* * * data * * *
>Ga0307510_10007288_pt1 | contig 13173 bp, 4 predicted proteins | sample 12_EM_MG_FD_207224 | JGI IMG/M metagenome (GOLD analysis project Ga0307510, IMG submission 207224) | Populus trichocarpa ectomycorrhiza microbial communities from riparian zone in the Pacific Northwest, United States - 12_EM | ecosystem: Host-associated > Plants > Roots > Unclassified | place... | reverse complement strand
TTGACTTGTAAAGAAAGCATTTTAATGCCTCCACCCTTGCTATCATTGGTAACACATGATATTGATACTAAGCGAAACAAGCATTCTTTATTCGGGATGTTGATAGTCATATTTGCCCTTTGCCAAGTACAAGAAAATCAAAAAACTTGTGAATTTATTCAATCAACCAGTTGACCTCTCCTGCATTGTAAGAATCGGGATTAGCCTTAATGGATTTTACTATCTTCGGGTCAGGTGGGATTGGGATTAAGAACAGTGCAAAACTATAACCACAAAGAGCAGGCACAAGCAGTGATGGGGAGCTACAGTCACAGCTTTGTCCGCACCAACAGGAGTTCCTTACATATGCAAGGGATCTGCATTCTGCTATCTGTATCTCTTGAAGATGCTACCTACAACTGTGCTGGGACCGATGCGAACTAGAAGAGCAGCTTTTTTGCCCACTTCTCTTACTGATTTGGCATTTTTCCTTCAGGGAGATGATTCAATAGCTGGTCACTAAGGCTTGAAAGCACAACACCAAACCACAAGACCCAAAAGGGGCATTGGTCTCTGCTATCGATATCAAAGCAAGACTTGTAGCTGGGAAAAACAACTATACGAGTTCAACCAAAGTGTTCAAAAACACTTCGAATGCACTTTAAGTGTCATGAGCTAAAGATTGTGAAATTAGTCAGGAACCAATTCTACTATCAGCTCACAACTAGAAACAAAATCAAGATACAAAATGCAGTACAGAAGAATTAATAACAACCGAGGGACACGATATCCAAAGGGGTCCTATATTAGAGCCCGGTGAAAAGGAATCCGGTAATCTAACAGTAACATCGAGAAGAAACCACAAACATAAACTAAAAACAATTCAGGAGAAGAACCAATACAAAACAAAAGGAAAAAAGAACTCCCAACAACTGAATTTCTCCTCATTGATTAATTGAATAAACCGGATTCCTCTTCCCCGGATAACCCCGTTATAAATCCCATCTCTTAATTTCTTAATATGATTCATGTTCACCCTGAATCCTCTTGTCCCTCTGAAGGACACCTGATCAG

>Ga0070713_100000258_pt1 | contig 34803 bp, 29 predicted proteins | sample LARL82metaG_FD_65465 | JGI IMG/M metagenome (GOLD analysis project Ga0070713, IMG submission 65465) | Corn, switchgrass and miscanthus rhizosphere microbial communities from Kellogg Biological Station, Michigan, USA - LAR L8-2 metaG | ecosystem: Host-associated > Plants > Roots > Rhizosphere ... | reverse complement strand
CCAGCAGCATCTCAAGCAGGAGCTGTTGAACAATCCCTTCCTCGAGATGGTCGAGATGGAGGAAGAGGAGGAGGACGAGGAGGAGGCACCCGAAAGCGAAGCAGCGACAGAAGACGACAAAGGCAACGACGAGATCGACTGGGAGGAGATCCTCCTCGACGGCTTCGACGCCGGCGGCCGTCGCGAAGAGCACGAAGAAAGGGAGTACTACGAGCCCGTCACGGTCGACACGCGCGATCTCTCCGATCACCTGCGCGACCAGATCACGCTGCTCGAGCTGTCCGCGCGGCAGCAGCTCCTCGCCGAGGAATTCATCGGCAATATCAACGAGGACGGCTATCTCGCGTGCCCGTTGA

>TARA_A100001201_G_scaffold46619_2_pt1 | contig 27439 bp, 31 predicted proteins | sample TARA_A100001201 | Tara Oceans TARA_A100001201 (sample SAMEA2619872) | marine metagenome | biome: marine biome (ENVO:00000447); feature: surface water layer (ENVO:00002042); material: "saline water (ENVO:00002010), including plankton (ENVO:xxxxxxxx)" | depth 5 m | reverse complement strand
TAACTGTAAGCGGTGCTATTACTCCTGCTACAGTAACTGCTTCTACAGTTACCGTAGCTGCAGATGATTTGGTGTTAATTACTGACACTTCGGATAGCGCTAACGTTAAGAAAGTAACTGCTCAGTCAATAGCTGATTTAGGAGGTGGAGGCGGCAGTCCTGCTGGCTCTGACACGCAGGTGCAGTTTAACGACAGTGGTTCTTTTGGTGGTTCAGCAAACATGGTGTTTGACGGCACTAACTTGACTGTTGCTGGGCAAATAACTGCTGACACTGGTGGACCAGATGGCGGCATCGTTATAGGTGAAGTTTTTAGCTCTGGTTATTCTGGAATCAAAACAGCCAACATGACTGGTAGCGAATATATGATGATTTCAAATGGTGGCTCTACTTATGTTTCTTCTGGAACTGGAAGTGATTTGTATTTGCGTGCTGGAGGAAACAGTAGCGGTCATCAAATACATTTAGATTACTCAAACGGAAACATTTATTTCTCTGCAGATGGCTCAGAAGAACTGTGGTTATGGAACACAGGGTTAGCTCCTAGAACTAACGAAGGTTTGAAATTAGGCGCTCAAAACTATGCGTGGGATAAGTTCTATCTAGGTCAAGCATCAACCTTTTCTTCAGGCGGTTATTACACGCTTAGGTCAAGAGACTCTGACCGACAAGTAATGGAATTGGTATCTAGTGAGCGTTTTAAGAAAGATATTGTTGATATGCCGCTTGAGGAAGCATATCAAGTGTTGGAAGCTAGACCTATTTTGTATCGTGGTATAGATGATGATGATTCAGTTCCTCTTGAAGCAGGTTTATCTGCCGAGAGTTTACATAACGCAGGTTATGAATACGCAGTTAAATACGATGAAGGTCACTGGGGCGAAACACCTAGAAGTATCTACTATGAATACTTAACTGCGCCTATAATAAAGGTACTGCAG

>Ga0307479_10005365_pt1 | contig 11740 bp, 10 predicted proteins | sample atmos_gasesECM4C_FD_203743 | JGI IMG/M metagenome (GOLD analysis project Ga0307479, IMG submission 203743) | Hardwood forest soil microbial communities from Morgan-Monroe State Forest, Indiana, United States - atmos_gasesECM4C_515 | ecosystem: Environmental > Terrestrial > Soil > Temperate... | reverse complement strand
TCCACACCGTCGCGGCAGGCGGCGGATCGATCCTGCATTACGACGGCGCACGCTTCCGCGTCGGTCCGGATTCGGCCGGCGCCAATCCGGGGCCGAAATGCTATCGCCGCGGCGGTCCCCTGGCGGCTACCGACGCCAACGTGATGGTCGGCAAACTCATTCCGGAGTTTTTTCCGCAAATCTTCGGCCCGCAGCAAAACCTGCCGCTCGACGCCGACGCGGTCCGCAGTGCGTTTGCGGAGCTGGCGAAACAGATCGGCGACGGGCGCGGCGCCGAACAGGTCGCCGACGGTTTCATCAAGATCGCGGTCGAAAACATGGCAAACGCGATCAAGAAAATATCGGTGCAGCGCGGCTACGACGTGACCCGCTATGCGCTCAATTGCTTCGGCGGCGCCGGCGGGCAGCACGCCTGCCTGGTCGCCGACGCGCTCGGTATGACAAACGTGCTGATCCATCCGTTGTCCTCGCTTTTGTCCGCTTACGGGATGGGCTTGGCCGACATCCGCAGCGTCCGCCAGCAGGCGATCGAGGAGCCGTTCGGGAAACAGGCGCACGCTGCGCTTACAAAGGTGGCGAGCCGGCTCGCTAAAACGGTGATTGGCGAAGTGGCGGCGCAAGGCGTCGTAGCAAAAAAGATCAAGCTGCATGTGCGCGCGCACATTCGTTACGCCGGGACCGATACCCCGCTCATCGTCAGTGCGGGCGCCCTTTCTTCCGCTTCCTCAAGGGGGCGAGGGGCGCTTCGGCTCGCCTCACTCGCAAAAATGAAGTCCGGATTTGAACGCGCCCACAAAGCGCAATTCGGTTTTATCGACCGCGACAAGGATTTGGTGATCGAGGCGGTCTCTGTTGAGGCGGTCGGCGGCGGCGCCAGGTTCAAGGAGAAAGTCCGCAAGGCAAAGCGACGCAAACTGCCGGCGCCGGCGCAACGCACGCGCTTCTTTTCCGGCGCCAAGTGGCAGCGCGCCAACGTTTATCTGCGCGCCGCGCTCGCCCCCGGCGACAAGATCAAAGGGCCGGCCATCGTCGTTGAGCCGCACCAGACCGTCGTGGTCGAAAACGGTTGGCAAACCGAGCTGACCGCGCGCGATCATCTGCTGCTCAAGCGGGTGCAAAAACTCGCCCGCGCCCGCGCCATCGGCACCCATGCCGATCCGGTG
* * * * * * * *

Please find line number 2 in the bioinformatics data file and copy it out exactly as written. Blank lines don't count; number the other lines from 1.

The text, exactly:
TTGACTTGTAAAGAAAGCATTTTAATGCCTCCACCCTTGCTATCATTGGTAACACATGATATTGATACTAAGCGAAACAAGCATTCTTTATTCGGGATGTTGATAGTCATATTTGCCCTTTGCCAAGTACAAGAAAATCAAAAAACTTGTGAATTTATTCAATCAACCAGTTGACCTCTCCTGCATTGTAAGAATCGGGATTAGCCTTAATGGATTTTACTATCTTCGGGTCAGGTGGGATTGGGATTAAGAACAGTGCAAAACTATAACCACAAAGAGCAGGCACAAGCAGTGATGGGGAGCTACAGTCACAGCTTTGTCCGCACCAACAGGAGTTCCTTACATATGCAAGGGATCTGCATTCTGCTATCTGTATCTCTTGAAGATGCTACCTACAACTGTGCTGGGACCGATGCGAACTAGAAGAGCAGCTTTTTTGCCCACTTCTCTTACTGATTTGGCATTTTTCCTTCAGGGAGATGATTCAATAGCTGGTCACTAAGGCTTGAAAGCACAACACCAAACCACAAGACCCAAAAGGGGCATTGGTCTCTGCTATCGATATCAAAGCAAGACTTGTAGCTGGGAAAAACAACTATACGAGTTCAACCAAAGTGTTCAAAAACACTTCGAATGCACTTTAAGTGTCATGAGCTAAAGATTGTGAAATTAGTCAGGAACCAATTCTACTATCAGCTCACAACTAGAAACAAAATCAAGATACAAAATGCAGTACAGAAGAATTAATAACAACCGAGGGACACGATATCCAAAGGGGTCCTATATTAGAGCCCGGTGAAAAGGAATCCGGTAATCTAACAGTAACATCGAGAAGAAACCACAAACATAAACTAAAAACAATTCAGGAGAAGAACCAATACAAAACAAAAGGAAAAAAGAACTCCCAACAACTGAATTTCTCCTCATTGATTAATTGAATAAACCGGATTCCTCTTCCCCGGATAACCCCGTTATAAATCCCATCTCTTAATTTCTTAATATGATTCATGTTCACCCTGAATCCTCTTGTCCCTCTGAAGGACACCTGATCAG